Sunday, July 5, 2009

Khiaban No. 13: A Velvet Coup?

A kind person of anonymous disposition sent this translation of one of the lead articles from issue number 13 of the paper (put out by leftist dissidents in Iran), Khiaban (The Street). If you read Farsi/Persian, or have an Iranian friend who can, you can get pdf files of all issues of the paper on this blog from Sweden

A Velvet Coup?
Khiaban, #13/Saturday, July 4, 2009

In a meeting with a group of families of those detained in recent days, [former president] Khatami called the recent events a 'velvet coup'. This was an implicit reply to Ahmadinejad's characterization of the recent events as a 'velvet revolution', which was defeated by the government.

However, to call it a velvet coup is as much of a lie as calling it a velvet revolution. A coup that has murdered hundreds of people in the most violent fashion, that has shut down all the news and communication lines, that has arrested and subjected to torture a vast number of political activists, and has locked up thousands of youth and dissidents in torture/imprisonment camps -- how can it be called velvet like?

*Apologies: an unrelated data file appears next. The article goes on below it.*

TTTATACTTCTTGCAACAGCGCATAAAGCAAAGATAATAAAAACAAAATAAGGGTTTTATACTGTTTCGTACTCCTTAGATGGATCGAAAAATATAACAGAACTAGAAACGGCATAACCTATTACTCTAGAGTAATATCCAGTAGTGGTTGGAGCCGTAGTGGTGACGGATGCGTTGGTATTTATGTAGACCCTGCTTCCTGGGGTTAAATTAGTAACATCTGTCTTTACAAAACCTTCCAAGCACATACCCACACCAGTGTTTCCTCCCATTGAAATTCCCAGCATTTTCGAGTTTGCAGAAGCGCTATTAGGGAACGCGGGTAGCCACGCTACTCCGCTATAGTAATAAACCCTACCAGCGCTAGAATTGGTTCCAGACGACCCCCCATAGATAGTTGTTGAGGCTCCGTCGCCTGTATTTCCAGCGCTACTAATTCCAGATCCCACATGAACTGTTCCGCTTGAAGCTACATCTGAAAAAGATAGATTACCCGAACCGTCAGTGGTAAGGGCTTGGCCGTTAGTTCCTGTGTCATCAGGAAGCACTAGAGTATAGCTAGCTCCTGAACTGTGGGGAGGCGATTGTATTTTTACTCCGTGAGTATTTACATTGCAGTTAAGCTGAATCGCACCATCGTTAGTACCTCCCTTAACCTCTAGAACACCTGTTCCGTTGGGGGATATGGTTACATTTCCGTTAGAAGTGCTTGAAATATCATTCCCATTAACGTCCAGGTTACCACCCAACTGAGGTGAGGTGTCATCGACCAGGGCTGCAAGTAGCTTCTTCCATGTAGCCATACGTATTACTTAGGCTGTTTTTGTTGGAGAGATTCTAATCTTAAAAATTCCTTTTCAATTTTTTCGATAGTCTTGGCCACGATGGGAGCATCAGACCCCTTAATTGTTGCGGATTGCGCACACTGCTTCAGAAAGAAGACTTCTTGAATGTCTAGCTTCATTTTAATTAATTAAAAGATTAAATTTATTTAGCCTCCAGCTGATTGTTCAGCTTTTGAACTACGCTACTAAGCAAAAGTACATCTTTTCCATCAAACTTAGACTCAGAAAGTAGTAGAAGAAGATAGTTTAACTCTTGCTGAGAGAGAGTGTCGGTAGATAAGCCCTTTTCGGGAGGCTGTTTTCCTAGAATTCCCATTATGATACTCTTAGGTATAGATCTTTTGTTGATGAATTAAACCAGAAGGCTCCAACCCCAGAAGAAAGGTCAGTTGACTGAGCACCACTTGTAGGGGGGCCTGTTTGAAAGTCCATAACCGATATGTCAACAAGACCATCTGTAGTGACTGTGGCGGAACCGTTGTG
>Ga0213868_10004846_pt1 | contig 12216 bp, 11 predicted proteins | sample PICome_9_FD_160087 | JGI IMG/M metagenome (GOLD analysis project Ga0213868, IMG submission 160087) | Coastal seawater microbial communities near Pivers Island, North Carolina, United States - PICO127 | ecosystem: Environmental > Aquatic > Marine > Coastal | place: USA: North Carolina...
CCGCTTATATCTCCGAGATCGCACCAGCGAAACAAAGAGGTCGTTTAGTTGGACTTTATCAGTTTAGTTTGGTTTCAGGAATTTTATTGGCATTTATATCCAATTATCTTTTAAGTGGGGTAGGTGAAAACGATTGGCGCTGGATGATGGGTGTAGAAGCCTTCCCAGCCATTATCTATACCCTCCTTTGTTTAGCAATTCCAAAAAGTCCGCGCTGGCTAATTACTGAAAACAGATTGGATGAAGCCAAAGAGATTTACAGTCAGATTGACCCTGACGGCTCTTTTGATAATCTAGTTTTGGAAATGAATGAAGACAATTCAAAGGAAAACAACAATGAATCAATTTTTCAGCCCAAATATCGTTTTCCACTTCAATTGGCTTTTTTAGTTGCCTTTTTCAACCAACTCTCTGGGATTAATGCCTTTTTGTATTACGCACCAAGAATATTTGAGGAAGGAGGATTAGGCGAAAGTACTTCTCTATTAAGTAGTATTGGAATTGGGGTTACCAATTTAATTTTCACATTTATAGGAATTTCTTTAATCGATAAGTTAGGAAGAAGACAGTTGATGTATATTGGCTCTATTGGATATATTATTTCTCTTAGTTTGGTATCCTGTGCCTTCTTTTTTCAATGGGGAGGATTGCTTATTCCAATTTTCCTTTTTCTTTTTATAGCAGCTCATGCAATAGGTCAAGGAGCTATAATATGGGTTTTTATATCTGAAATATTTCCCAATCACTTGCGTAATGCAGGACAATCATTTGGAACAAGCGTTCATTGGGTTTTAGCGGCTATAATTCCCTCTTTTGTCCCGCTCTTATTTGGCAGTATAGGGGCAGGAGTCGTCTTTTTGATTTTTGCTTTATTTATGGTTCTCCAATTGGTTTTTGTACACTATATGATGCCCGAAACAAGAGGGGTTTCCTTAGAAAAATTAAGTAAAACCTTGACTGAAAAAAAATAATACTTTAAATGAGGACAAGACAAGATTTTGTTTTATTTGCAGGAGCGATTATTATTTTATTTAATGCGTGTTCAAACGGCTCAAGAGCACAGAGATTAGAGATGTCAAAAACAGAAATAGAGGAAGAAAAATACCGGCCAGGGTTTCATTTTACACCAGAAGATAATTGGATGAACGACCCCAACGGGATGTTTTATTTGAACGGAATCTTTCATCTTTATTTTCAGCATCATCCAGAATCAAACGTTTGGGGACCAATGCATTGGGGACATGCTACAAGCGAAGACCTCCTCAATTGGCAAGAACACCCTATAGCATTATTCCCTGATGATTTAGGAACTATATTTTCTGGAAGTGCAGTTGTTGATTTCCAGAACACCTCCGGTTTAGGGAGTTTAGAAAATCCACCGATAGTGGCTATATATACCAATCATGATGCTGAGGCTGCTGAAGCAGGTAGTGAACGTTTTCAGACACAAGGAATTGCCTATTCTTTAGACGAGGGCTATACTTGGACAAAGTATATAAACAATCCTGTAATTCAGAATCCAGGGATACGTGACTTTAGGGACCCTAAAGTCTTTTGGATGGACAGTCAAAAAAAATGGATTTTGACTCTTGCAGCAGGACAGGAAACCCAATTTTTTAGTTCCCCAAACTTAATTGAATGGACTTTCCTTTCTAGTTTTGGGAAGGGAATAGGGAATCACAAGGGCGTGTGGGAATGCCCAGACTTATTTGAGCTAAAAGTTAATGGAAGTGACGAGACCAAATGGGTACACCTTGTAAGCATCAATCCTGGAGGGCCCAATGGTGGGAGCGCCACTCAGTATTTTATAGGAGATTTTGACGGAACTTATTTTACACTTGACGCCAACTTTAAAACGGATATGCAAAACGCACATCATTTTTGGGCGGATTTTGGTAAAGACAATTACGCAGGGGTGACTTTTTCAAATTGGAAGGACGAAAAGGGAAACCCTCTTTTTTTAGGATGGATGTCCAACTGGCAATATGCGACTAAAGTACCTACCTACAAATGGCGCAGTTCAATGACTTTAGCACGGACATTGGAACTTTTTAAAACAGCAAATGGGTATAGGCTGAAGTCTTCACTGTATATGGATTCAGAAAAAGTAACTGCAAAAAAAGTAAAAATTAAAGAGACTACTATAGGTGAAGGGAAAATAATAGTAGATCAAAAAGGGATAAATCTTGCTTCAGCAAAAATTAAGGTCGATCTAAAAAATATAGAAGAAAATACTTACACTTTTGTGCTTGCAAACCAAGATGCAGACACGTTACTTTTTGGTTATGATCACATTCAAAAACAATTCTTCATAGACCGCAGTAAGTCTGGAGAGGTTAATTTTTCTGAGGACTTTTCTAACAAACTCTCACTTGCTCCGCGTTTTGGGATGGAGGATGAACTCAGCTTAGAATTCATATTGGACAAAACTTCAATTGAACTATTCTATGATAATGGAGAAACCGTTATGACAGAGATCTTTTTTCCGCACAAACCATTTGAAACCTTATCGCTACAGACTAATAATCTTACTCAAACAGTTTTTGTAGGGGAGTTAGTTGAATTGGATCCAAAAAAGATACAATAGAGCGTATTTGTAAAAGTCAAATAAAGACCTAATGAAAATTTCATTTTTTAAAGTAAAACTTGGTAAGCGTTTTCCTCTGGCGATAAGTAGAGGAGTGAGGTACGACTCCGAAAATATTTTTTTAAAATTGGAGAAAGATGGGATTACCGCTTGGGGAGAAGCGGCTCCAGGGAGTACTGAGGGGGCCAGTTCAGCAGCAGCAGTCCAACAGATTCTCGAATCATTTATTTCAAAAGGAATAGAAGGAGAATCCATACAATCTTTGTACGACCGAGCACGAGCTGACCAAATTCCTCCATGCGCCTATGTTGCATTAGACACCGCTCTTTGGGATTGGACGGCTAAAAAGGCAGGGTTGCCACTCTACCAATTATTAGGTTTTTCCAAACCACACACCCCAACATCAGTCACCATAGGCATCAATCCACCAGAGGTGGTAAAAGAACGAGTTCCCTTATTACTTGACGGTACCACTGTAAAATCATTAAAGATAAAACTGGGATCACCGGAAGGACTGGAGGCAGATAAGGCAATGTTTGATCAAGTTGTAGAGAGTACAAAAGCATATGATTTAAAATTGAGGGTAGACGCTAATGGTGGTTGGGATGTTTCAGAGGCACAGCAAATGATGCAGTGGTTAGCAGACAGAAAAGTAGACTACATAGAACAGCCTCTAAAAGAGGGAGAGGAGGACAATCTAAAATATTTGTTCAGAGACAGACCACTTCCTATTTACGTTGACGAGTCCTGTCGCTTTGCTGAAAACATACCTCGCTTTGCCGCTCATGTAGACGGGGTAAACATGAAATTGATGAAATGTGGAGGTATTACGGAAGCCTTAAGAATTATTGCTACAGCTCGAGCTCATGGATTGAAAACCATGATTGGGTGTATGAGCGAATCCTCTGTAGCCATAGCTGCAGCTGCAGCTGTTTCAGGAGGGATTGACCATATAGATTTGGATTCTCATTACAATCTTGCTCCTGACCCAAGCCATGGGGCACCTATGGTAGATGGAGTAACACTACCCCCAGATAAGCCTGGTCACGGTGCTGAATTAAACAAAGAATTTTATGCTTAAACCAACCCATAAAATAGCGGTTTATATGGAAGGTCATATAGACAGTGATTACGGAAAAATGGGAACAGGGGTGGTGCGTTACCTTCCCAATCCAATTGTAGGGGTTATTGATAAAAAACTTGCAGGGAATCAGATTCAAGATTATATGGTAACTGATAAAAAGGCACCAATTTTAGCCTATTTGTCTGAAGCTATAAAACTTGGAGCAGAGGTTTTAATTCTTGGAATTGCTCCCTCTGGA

In a few coup's in the modern world history, such level of ruthlessness and violence has been employed; and in very few cases in the world has a coup stood in such absolute confrontation with the civil society. Numerous coup's that in their own right would not be described as 'velvet like' operated with much less crackdown and killing than the joint Khamenei-Ahmadinejad coup.

Using the term 'velvet like' by Khatami to describe it is to paint a gentler face of the coup, so as to secure himself and his friends the possibility of cooperation and friendship down the line with the coup regime. He has made up his mind about staying with the system at any price. Therefore, he has no choice but to justify the symbiosis of his faction with the coup regime at every step. Yesterday, Ahmadinejad's move was a coup d'etat, today it's a velvet coup, and perhaps tomorrow there will only remain a colorful piece of velvet to be spread on the seat of the rulers.

But, as Khatami obfuscates, Ahmadinejad spins misinformation yarn: he claims to have defeated an American velvet revolution. A velvet revolution whose planners, like all velvet revolutions, were part of the power structure. He wants to deny the absolute opposition of the people to the ruling system.

But, a new era has begun. And nothing about it is velvet like.

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